Tony: I like to look at all the lyrics I write like a small movie. I think many musicians feel like that. Like the songs from Nightwish for example, they’re like small soundtracks.

Gothique: Speaking of movies- is there any particular type of movies you like? Which is your favourite?

Tony: My favourite type? I like FX movies.

Henkka: With lots of corpses and stuff [laughs]

Tony: No, not that. Forrest Gump is my favourite movie. Then Almost Famous.

Gothique: I just saw Almost Famous a few weeks ago actually and I didn’t like it. No character development.

Tony: It’s a beautiful movie, I love it. I feel like I’m in the old times. I guess it’s melancholy, I miss the old times.

Henkka: If you write about rock music or do a movie about rock music, how can you expect it to be something great? Because our scene is pretty shallow, hollow. So by not developing the characters and bringing you that deep [insight], in a way that’s a more truthful way of telling you about the thing than actually developing the shape.

Gothique: Ok, I’ll give it another try and I’ll get back to you [laughs]. But I definitely don’t like Kate Hudson.

Here followed a small discussion in Finnish in search for the name of Kate Hudson’s mother. We all agreed on Goldie Hawn and were able to continue.

Gothique: In the EP “Don’t Say A Word” you cover Depeche Mode’s “World In My Eyes”. Is this song a personal favourite?

Tony: I love the band. Jani and I wanted to do this thing for a long time. We were supposed to record it earlier but we didn’t have time.

Henkka: It’s Jani and Tony’s fault completely.

Tony: Yeah, it’s our fault [smiles]

Henkka: It was like “we should do some covers, any ideas?” I wanted to bring something and everybody else was like “noooo” [laughs]. And then you guys came with this one and I was like

Tony: He didn’t like it

Henkka: But they said “can we do this one”. And at first I was like “eh, really?” but everybody else said “yeah, whatever”. And I said “ok, fine, whatever” [laughs]. But basically the thing was that nobody came up with any good ideas [laughs]. I have a problem with how the song came out. It’s a good song but there’s too much keyboards in it [laughs]. But it turned out good, when I heard the final result, I liked it.

Gothique: So far you only have one video (Wolf & Raven).

Tony: We actually have three.

Gothique: “Broken” is live so it doesn’t count.

Tony: It’s “Wolf & Raven”, “Broken” which is live and “Don’t Say A Word”.

Gothique: “Don’t Say A Word”? I didn’t know you shot a video for this one. Is it on the website?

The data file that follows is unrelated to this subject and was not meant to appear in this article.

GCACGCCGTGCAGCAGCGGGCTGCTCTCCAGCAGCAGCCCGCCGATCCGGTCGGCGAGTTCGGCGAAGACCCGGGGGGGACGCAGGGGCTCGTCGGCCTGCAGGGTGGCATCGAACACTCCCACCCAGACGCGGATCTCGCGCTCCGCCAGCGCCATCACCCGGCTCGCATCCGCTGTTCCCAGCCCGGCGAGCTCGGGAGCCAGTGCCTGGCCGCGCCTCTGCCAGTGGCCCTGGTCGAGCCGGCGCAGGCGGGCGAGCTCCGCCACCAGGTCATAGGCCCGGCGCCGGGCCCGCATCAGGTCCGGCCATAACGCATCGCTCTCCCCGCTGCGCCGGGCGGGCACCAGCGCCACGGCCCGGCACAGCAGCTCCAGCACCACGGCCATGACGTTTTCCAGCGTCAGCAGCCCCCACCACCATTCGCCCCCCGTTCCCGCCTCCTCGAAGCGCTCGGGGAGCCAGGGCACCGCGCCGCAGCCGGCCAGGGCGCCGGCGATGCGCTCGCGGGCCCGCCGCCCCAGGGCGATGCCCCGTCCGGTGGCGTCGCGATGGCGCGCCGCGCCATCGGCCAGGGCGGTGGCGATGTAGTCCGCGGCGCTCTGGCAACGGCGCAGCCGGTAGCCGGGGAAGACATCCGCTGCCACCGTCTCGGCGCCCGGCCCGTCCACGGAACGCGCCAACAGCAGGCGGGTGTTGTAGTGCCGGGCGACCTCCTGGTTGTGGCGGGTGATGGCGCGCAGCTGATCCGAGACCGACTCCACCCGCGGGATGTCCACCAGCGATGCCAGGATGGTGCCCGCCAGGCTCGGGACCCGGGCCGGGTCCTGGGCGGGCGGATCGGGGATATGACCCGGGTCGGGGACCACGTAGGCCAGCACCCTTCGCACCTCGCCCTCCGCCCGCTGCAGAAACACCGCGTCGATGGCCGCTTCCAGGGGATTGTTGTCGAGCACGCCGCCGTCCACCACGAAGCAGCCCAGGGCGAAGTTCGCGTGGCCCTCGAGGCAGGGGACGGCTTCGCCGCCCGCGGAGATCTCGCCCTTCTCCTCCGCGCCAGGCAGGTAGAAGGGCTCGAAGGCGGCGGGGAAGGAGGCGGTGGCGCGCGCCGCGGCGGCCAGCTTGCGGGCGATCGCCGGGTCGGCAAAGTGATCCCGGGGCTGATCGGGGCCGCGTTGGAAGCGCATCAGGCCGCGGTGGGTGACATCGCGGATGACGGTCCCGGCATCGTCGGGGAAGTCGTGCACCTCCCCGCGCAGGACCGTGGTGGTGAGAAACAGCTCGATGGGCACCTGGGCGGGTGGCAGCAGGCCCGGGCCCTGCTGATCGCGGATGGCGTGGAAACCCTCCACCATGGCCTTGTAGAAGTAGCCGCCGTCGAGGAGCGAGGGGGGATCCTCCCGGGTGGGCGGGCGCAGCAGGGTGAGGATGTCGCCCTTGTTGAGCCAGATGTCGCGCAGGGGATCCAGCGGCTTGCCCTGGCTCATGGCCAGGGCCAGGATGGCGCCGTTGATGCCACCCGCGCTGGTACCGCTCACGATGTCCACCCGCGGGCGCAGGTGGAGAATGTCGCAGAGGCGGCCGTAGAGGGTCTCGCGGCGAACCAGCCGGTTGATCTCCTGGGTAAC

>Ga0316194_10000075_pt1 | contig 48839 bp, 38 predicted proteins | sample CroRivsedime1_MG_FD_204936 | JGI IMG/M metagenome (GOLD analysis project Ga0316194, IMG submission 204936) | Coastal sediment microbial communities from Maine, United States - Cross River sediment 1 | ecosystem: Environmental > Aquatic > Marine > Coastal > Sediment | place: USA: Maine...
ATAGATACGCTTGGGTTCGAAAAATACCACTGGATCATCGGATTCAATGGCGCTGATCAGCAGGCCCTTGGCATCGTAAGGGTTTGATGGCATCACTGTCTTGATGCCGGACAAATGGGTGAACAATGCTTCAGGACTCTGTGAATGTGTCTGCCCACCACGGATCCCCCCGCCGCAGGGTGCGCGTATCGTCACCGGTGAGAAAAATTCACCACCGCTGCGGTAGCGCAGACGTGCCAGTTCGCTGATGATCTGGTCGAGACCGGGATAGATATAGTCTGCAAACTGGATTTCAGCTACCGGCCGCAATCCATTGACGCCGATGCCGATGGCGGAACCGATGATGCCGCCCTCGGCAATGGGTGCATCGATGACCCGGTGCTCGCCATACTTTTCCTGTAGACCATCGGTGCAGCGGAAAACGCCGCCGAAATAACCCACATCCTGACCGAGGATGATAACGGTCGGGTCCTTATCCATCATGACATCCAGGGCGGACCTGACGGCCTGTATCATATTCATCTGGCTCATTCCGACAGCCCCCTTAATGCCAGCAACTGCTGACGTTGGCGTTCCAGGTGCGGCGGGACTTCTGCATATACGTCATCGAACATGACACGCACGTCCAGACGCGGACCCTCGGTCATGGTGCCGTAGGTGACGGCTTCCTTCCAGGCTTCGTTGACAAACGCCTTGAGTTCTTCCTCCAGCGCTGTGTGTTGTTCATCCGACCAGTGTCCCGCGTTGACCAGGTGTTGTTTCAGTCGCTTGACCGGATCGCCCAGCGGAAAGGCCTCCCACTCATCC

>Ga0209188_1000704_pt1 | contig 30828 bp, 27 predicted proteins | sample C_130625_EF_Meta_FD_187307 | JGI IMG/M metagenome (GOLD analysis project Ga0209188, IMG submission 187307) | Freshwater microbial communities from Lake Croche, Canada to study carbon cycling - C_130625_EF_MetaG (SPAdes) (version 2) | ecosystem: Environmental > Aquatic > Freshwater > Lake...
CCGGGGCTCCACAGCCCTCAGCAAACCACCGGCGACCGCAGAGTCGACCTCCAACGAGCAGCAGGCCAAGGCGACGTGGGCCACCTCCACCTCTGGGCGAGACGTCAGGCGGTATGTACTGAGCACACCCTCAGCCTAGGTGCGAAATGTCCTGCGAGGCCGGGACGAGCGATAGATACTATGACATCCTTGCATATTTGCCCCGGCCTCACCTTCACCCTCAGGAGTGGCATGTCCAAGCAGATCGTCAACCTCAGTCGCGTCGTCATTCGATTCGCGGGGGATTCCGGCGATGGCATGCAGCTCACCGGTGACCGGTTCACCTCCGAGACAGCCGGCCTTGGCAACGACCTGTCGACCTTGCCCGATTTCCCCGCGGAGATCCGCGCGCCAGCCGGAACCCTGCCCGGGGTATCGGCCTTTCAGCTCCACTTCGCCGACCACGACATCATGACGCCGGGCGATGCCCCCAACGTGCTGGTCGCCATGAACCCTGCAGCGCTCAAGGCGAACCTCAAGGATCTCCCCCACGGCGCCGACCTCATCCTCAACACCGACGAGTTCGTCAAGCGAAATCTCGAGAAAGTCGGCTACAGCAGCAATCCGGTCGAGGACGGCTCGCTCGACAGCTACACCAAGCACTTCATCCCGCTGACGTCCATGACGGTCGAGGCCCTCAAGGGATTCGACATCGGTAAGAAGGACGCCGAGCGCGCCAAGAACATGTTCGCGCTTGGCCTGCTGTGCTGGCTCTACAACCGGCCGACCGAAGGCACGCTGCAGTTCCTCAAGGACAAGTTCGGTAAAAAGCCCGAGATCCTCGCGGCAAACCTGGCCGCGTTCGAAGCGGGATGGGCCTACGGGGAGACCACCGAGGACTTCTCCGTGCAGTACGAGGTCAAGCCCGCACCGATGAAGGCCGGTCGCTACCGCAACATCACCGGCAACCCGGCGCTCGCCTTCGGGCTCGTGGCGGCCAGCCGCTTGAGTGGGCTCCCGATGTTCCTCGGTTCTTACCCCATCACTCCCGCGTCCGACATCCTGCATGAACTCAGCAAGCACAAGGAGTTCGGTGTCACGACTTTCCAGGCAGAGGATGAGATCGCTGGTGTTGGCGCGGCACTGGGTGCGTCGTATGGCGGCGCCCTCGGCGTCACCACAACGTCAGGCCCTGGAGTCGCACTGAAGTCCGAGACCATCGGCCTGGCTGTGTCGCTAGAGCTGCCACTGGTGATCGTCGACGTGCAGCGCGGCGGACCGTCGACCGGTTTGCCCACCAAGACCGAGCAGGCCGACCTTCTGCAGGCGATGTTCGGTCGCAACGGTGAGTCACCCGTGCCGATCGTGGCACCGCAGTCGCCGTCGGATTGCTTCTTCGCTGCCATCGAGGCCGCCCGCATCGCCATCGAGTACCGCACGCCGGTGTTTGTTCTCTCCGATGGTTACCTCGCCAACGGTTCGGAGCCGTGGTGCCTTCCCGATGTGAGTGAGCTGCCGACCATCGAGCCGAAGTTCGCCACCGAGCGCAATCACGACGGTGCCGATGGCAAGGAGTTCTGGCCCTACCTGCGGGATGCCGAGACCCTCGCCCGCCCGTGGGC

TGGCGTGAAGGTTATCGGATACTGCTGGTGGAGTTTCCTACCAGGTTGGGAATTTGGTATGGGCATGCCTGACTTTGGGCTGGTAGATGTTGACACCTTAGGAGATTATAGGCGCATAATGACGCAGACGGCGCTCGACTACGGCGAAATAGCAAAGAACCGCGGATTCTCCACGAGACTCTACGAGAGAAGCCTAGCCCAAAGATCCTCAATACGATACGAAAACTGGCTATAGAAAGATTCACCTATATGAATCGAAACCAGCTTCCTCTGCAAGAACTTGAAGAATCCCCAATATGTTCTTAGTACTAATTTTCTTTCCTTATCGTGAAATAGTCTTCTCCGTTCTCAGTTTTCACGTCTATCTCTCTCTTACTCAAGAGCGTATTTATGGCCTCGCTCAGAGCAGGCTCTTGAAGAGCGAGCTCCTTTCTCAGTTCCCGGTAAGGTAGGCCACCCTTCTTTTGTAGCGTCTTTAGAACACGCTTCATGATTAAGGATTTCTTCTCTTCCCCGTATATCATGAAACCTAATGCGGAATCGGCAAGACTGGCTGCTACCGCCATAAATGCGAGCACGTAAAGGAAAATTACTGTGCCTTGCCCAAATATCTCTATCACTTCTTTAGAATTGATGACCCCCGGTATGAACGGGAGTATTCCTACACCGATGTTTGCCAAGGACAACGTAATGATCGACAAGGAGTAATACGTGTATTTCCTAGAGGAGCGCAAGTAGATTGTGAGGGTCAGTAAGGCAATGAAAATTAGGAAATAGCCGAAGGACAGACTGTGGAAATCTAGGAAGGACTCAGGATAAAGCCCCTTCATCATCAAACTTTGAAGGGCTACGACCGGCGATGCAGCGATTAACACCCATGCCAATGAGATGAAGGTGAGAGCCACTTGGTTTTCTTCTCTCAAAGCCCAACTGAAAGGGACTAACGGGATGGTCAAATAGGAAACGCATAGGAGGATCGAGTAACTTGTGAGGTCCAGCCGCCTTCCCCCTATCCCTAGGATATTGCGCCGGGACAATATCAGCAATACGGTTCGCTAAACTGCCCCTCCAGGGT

Tony: No

Gothique: Well, that’s why I don’t know about it.

Tony: We had a problem with our bandwidth.

Henkka: Too many people were coming and downloading stuff

Tony: The amount of traffic that we’re allowed is only 7-800

Gothique: Any plans for a DVD?

Tony: Well, we actually shot a live DVD in Japan which should be out… we have to coordinate it with the label first.

Gothique: You are quite popular in Japan. The EP “Don’t Say A Word” entered the Japanese foreign artists chart at #1. How do you explain your success there?

Tony: Everybody’s asking that but it’s hard to explain. I’m just happy about that, I don’t want to analyze too much.

Henkka: But what can you say. You go over there and you play and that’s it.

Gothique: But it’s been like that since the very beginning.

Tony: It was just the right time. We were a young band playing this Stratovarius- type music which was really big in Japan so this put us on the top there. Hopefully the music was good enough [laughs]

Henkka: Actually, it would’ve been nice to be with you guys when you first started. Because the first time I came to Japan everything was already done, I just got there and the band was big already. I didn’t get to feel what it was like the first time you played there.

Tony: Everybody thought of you as our number two keyboard player [laughs]. I’m just joking.

Gothique: Tony, you appear on stage and sing with Nightwish. Are you good friends with them?

Tony: Yes, we know all the guys from Nightwish. Especially Tuomas, he’s a good frined of mine.

Gothique: I read somewhere that when you were trying to choose between two skilled keyboard players, you held the audition at a local bar.

Tony: Well, not exactly.

Henkka: Hold on, let me tell you my side of the story. I go to the rehearsal place and I’m like “come on, let’s play”. And Tony said “no, come here, let’s have a drink”. So we sit there and we drink and I said again we should play but everybody else was like “don’t worry, have another beer”. So after a while I was getting kinda drunk and Tony said “ok, now you play” [laughs]

Gothique: Henkka, what is Krapula by the way?

Henkka: Krapula? It’s a hangover.

Gothique: What is it like in the part of Finland you live in [Kemi is a small town north of Helsinki]. Is it all icy?

Tony: No, it’s like Canada. The southern part of Canada, not the northern.

Gothique: Do you have the Aurora Borealis there?

Tony: Yes, we do, but it’s called Revontulet.

Gothique: Ok, those were my questions. Thank you very much guys. And all the best with the remaining part of the tour.

Both: Thank you